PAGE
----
If you’re looking for some unique and different hand embroidered borders, this post will show you several different stitches and combinations you can use to create something super fun looking!
I’ve done a post before that went over 8 different embroidery stitches that are great for borders, so check that out if you’re wanting even more ideas, but the goal of this post is to show you how you can use 2 different embroidery stitches and get a little creative to combine them to create your own design.
The combinations are endless, so I’m sharing 7 different combos today. Feel free to use them in your next project or come up with your own! (P.S. I’ve linked individual tutorials for each stitch if there is one you aren’t familiar with.)
Disclaimer: This post has some affiliate links in it. I receive a small commission from purchases at no additional cost to the buyer. I only recommend products I would use and love and that are of good quality. All opinions are my own!
In this tutorial I used this beautiful hand dyed crewel wool from Stuart Moore’s Textiles along with a linen blend fabric and a crewel needle. I like the texture wool creates. It’s slightly thicker than 6-strand cotton floss so it pops off the fabric a little more.
You can use whatever kind of embroidery floss you’d like. Wool, stranded cotton, and pearl cotton are all great choices. Linked below are some of my favorite supplies.
- Embroidery hoop – Etsy
- Embroidery needles – Amazon
- Tapestry Needle – Amazon
- Embroidery floss or yarn – Amazon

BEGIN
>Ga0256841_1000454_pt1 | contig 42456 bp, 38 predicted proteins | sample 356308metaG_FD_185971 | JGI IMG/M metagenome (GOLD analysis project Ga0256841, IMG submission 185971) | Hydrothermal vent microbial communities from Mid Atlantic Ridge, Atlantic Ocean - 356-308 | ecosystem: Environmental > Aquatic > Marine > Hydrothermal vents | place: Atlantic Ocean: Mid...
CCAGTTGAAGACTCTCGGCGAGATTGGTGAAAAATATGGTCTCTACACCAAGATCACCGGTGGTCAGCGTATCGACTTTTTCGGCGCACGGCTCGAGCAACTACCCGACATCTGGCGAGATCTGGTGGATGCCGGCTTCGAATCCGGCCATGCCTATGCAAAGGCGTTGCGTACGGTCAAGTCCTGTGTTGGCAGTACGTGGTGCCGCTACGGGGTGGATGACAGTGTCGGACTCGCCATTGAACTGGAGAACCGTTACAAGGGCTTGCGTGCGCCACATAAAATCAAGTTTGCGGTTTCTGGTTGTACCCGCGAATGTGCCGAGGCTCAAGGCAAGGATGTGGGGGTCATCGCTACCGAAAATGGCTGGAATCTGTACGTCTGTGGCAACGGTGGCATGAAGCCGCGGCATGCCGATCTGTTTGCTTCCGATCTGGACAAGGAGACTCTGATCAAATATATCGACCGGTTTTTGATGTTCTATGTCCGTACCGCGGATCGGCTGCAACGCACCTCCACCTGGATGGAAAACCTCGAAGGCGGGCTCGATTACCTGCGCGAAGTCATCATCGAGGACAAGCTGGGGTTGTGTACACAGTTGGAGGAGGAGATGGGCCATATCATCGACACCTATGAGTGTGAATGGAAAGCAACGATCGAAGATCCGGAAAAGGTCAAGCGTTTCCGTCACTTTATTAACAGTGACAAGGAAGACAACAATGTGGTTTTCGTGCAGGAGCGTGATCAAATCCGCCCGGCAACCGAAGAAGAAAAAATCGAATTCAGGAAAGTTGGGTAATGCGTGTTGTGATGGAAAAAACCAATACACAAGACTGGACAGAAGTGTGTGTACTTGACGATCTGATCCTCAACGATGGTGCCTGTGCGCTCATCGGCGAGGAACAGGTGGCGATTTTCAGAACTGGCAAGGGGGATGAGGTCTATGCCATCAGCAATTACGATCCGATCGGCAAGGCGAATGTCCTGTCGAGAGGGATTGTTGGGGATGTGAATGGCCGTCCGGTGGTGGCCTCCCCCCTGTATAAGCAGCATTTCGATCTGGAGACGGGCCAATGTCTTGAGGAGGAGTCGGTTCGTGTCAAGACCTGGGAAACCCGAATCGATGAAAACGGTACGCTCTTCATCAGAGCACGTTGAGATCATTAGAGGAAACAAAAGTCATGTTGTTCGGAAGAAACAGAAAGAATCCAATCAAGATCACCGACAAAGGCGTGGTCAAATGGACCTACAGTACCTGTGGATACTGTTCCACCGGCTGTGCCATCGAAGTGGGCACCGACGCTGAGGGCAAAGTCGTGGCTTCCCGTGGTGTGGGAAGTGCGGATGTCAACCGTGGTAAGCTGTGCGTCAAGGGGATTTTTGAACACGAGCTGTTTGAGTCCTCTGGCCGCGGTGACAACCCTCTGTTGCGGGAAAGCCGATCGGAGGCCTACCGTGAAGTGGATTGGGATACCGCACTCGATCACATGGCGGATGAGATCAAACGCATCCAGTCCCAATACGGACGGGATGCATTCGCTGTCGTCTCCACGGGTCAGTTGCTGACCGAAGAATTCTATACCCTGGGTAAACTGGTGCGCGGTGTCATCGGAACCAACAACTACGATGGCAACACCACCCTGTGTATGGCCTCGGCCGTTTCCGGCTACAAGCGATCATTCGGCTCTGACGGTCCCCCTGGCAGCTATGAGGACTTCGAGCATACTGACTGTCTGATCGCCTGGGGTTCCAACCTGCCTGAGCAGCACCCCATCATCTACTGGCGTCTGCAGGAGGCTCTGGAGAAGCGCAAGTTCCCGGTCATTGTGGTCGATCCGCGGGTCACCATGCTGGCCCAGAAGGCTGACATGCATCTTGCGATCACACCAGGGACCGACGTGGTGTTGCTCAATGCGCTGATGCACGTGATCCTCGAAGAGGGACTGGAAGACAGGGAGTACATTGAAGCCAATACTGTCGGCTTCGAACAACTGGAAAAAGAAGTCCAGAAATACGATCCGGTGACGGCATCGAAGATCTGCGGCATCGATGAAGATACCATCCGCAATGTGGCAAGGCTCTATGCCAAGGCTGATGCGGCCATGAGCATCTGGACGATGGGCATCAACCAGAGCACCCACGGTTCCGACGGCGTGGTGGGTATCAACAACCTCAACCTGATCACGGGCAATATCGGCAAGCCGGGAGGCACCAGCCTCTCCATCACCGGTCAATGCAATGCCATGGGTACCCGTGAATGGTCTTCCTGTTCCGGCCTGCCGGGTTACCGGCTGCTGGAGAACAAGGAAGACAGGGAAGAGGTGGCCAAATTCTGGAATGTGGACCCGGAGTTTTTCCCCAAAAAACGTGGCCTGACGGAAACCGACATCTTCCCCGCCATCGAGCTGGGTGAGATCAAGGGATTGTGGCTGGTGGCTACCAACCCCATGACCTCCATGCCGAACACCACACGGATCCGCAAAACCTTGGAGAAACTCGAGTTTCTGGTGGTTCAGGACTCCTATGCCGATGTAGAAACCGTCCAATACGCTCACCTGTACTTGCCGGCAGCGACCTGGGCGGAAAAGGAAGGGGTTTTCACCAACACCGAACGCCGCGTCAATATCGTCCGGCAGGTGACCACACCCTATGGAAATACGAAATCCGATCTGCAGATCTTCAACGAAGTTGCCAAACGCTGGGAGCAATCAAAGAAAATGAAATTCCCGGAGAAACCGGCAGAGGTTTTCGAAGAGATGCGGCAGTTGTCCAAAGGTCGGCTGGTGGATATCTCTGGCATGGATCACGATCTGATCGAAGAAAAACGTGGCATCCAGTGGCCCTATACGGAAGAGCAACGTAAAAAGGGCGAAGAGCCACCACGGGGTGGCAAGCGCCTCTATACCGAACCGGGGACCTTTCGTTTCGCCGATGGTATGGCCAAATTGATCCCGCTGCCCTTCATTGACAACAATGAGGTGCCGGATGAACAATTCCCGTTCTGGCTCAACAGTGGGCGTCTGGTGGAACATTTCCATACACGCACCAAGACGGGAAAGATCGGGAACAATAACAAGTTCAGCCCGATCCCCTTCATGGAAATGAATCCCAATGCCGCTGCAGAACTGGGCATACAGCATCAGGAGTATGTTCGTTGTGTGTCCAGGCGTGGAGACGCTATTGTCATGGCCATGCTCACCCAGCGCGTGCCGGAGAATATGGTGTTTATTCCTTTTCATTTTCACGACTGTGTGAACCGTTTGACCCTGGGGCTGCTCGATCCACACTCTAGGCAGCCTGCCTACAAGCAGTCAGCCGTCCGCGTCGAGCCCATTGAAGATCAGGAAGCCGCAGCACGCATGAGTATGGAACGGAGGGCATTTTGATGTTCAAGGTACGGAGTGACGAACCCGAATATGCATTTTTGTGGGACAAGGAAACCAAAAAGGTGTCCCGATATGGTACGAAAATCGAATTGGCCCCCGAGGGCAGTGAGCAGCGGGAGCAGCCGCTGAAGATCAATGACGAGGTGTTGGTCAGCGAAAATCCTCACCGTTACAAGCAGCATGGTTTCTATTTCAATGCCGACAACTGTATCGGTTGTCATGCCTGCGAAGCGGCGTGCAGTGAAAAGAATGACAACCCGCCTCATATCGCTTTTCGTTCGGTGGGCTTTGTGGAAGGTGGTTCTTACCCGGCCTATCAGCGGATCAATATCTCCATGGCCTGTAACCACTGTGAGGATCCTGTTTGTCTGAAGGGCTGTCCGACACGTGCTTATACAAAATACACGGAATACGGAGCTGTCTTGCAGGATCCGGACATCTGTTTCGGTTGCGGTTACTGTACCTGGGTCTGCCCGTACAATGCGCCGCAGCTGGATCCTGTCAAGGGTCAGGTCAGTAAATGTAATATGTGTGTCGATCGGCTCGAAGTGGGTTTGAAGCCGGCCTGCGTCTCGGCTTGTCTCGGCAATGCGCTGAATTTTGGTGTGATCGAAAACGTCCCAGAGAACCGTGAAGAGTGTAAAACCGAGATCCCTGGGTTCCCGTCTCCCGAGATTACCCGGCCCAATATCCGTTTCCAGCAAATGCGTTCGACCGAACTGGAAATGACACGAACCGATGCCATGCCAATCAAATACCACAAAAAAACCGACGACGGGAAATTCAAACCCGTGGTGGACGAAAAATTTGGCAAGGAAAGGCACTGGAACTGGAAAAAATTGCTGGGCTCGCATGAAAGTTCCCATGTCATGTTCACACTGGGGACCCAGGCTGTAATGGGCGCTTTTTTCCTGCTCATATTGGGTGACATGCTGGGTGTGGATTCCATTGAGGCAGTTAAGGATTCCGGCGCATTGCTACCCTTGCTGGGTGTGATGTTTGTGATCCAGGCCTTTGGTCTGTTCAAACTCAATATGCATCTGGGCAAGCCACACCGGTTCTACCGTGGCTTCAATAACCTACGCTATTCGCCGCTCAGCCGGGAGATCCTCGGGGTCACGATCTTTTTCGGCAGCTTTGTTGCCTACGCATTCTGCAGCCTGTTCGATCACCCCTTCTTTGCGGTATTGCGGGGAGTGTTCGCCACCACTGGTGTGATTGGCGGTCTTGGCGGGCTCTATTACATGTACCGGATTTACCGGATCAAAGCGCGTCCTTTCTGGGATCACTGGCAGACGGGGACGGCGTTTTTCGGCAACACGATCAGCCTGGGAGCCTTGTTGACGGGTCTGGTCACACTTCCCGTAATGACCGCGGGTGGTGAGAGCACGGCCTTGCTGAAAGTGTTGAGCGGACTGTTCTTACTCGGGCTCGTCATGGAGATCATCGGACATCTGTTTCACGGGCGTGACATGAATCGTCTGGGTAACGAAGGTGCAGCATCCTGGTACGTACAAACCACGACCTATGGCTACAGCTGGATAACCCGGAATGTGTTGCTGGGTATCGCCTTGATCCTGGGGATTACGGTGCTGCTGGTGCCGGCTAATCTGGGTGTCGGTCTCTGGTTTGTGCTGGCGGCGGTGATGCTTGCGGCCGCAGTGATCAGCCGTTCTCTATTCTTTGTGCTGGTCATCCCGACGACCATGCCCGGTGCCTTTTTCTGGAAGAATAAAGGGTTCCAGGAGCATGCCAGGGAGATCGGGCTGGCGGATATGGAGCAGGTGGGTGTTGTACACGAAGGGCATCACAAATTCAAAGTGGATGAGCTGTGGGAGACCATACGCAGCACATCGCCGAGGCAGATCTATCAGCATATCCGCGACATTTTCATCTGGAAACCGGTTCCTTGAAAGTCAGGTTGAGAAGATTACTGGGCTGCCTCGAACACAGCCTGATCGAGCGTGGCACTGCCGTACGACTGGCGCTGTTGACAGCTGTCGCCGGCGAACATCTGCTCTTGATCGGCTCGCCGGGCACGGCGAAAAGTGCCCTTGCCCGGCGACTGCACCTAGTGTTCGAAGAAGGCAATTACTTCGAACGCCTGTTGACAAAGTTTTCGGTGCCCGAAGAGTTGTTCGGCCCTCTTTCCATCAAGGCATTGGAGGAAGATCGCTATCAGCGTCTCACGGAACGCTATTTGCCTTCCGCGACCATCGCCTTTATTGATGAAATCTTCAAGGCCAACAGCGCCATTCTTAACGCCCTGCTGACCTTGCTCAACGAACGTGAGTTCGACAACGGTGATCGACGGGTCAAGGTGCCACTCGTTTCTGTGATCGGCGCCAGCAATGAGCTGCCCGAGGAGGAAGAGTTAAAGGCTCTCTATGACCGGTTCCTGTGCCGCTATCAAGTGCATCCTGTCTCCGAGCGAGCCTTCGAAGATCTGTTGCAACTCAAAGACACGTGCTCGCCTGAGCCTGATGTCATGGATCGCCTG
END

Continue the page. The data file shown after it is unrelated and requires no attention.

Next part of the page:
- Linen or cotton fabric – Etsy
- Embroidery scissors – Etsy
- Embroidery marker or pen – Etsy
Some of these stitches involve weaving in and out of other stitches, which is why I added a tapestry needle to the list. This isn’t required, but using a blunt needle will help you avoid snagging the stitches as you go along.
Hand Embroidered Borders
Each of the stitches is worked along a straight line so I marked the fabric using a white embroidery pen and a ruler so I had some guidelines to follow.
Knotted Pearl and Pekinese Variation
Stitch a line of knotted pearl stitches.
Then, similar to working a Pekinese stitch, use a contrasting thread and loop the thread around each knotted pearl stitch.
Heavy Chain Stitch With Buttonhole Scallops
Stitch the heavy chain stitch along a marked line.
Create buttonhole scallops along the sides of the heavy chain stitch, alternating sides.
Interlaced Chain Stitch
Make a line of chain stitches.
Using a contrasting color, interlace the stitch.
Coral Stitch And Whipped Stitch
Work a line of coral stitches.
Using a contrasting color, start at one end of the line of stitches and whip stitch under and around each stitch. (There is no need to actually go down through the fabric with this stitch.)
Fly Stitch And Blanket Stitch Border
Create a line of fly stitches side by side one another.
Directly below the row of fly stitches, create a row of long and short blanket stitches.
Interlaced Lazy Daisy
Create lazy daisy stitches, fanning out along a line. I started the first one parallel to the marked line and then evenly spaced them out in the shape of a half circle so it looks similar to half of a flower.
With a contrasting color, whip stitch under and over the stitches that run parallel to the marked line, alternating the direction through each group of lazy daisy stitches as pictured.
Twisted Chain Stitch and Bullion Loops
Create a line of twisted chain stitches. I made these stitches so the ends of the stitches are slightly exposed.
Along one or both sides of each stitch, create bullion loops.
I hope this gave you some ideas for hand embroidered borders! These are so fun to figure out and stitch. I’d like to try and create even more combinations soon!
Amanda is a hand embroidery artist and teacher. With over 15 years of experience in the craft industry and embroidery, she owns and runs Crewel Ghoul, sharing tutorials and patterns to help inspire fellow crafters to get inspired and creative. In addition to running this website, she teaches on Skillshare and Youtube.